Bacteria in the human microbiome

New ECRC group leader Sofia Forslund researches the human microbiome

A few years ago in Germany, the human gut became a hot topic among the general public after being the subject of a popular science book. But researchers, too, are increasingly turning their attention to the role of the gut microbiome – the vast ecosystem of microorganisms that live in our digestive tract – in human health and disease. One of these researchers is Sofia K. Forslund, a bioinformatics expert who joined the Experimental and Clinical Research Center (ECRC) on May 1 as the leader of a new research group on Host-Microbiome Analysis of Cardiovascular Disease.

Many disease-related conditions in humans – such as the progression of or recovery from cardiovascular or metabolic diseases – influence gene expression, immune status, and the composition of the gut’s microbiome. All of these characteristics can be determined using high-throughput methods. Sofia Forslund’s ECRC research group therefore aims to create data-driven models that show how the human host and the microbiome develop together under different conditions toward health or disease.

Sofia K. Forslund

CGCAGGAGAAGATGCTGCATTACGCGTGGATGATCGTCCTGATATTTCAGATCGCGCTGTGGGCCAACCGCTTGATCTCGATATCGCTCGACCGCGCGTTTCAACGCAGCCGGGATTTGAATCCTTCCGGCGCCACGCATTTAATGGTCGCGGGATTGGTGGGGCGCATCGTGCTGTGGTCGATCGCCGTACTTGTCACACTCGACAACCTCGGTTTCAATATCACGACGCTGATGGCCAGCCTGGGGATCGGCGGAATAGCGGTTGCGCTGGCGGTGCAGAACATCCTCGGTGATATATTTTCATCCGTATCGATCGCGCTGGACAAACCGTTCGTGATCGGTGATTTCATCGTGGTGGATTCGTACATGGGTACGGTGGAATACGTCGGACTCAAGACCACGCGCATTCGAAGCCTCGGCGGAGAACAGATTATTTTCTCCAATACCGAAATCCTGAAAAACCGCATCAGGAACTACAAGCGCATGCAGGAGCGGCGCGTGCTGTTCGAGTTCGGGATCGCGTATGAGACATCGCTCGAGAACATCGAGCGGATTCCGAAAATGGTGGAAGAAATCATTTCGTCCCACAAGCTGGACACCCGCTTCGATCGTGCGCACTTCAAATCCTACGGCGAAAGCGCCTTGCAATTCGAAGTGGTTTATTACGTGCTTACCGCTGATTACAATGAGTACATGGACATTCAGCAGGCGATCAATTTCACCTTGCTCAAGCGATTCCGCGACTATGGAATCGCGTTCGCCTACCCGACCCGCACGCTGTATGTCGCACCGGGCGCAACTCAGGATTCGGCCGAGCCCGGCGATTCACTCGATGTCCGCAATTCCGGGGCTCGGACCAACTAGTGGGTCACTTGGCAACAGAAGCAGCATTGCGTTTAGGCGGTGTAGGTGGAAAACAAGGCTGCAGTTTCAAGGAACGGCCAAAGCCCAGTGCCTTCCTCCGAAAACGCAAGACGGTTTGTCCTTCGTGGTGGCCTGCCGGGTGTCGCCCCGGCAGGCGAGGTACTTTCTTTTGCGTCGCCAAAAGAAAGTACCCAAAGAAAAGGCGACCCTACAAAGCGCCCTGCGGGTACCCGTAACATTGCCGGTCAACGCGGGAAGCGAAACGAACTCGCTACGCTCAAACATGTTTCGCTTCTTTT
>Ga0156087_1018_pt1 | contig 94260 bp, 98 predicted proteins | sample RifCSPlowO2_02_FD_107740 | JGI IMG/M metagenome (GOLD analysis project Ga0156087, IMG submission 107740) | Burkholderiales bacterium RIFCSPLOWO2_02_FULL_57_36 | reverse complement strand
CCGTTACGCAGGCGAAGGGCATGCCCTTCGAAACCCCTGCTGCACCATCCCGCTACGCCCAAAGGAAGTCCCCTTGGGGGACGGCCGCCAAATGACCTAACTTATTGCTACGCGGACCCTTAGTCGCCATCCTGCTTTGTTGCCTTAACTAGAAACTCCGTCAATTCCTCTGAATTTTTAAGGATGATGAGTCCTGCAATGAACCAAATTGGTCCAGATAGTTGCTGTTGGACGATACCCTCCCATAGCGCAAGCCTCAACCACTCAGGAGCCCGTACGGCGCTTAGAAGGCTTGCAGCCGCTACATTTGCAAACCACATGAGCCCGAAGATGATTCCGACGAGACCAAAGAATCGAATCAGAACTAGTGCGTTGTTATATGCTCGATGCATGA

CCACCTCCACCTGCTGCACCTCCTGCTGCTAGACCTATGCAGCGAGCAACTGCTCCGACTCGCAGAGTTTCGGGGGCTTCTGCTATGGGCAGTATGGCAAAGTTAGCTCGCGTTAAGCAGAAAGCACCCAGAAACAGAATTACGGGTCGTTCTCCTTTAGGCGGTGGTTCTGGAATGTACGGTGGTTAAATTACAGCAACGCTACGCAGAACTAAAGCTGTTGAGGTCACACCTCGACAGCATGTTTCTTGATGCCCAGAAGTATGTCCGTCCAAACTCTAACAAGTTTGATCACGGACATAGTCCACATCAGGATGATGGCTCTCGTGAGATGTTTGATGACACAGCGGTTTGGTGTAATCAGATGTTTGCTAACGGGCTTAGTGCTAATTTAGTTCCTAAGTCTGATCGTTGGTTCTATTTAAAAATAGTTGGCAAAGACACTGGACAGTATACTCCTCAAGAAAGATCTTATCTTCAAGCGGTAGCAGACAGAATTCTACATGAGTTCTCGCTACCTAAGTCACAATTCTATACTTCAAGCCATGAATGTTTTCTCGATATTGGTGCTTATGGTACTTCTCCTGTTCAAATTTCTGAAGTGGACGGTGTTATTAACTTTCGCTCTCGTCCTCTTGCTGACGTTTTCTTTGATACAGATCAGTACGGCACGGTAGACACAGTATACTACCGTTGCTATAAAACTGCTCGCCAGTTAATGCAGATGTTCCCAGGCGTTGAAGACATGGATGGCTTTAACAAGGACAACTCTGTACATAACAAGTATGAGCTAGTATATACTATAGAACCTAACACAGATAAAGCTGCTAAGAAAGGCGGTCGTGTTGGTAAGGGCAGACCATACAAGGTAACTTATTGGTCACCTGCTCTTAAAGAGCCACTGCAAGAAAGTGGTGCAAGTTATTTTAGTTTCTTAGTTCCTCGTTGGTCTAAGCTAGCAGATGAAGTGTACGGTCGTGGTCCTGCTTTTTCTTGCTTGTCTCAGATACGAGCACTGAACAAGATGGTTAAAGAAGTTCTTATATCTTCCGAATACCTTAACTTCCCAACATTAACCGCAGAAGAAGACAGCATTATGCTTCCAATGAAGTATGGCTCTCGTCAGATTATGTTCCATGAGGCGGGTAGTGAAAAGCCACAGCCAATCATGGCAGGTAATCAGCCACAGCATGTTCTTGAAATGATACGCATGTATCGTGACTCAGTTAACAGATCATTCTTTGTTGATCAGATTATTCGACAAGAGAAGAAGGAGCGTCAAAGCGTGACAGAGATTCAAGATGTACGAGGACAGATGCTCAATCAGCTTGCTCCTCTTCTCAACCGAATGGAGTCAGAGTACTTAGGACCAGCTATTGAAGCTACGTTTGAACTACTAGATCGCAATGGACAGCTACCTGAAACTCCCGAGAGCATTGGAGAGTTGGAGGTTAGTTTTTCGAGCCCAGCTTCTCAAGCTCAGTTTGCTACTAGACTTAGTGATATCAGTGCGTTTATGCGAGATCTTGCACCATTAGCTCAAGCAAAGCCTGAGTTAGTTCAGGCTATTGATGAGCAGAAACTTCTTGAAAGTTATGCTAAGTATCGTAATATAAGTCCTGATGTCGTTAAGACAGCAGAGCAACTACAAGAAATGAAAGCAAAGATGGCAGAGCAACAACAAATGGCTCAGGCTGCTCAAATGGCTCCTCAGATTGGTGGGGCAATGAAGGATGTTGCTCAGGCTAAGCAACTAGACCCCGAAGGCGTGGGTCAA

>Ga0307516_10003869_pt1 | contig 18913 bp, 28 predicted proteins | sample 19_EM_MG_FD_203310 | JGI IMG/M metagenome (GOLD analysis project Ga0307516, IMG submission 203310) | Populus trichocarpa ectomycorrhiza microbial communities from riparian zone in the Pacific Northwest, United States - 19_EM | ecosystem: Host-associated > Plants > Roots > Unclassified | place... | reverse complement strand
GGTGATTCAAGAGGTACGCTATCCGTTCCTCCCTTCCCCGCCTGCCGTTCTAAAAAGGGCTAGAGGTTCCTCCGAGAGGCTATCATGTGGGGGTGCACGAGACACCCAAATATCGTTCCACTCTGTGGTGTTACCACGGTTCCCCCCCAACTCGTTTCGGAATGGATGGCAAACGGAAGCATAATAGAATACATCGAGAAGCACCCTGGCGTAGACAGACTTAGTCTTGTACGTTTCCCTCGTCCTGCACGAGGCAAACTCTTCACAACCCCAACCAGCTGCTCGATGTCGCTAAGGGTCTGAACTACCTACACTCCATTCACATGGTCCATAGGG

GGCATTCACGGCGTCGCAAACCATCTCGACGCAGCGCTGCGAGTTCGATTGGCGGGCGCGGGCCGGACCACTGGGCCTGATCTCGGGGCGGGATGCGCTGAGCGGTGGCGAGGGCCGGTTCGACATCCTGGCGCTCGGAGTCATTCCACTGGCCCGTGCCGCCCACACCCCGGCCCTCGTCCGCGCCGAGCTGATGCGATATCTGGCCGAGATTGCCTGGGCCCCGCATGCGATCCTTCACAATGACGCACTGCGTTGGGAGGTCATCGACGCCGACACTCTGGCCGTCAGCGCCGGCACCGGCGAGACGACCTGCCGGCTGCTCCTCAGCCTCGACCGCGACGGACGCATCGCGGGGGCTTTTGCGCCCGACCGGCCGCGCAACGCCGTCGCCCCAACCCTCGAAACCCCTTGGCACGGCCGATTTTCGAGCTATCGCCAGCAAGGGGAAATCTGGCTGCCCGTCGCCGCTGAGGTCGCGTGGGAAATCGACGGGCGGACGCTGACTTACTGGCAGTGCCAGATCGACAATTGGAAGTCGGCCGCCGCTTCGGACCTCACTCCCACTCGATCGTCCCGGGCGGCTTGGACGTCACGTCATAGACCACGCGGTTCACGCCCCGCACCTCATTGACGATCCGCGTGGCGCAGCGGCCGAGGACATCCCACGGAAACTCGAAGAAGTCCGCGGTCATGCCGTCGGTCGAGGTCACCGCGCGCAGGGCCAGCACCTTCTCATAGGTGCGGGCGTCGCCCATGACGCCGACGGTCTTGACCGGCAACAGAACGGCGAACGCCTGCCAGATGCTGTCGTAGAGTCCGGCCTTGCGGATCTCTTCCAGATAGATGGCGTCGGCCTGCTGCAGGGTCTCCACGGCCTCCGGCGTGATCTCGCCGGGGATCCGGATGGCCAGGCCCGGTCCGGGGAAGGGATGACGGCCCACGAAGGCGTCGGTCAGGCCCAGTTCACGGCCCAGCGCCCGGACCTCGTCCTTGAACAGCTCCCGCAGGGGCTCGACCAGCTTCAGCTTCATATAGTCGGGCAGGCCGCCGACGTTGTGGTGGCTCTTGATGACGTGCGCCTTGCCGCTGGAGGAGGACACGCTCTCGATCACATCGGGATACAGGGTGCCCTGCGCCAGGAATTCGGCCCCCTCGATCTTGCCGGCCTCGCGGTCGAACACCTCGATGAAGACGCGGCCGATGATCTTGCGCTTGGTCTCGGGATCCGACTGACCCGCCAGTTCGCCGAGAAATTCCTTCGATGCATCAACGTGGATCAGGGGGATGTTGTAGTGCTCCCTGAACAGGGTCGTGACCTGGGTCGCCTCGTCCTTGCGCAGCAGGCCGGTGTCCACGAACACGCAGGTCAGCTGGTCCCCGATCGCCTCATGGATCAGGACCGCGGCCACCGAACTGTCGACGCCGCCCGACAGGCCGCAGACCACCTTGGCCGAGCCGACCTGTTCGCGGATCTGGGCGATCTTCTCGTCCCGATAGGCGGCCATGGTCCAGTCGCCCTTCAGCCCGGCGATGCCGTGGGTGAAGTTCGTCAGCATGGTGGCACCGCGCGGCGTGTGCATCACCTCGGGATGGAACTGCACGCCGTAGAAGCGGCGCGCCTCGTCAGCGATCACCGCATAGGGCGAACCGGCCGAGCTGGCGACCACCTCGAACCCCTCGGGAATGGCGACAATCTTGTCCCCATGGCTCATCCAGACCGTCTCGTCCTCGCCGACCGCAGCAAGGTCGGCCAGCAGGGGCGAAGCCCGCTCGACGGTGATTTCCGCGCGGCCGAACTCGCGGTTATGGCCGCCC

Interaction between host and microbiome

“In order to be able to interpret and make use of all this data, we have to distinguish between causality and correlation, and also between effects that result from treatment and those that result from the disease,” the researcher explains. To achieve this, Forslund and her team are analyzing data gained using high-throughput methods from human hosts and microbiota, taking into account metadata on disease development, nutrition, and lifestyle. The goal is to achieve a highly accurate, quantitative understanding of host-microbiome interaction that can be translated into personalized therapies for the future.

“I want my work to help people receive better medical care,” says Forslund. “My dream is that in twenty years from now, your MD has an app that can predict what needs to be done to help you live a long and healthy life in the specific way you individually want it to be.”

Sofia Forslund's carreer

Sofia Forslund began her scientific career by gaining a double master’s in molecular biotechnology and bioinformatics in Uppsala, followed by a doctorate in biochemistry from Stockholm University in 2011. She then worked for six years as a postdoctoral researcher in the field of structural and computational biology at the European Molecular Biology Laboratory (EMBL) in Heidelberg. It is from here that Sofia Forslund now comes to the MDC, where she will set up her lab for an initial period of five years – and learn plenty of interesting things about the human gut and its many microscopic inhabitants.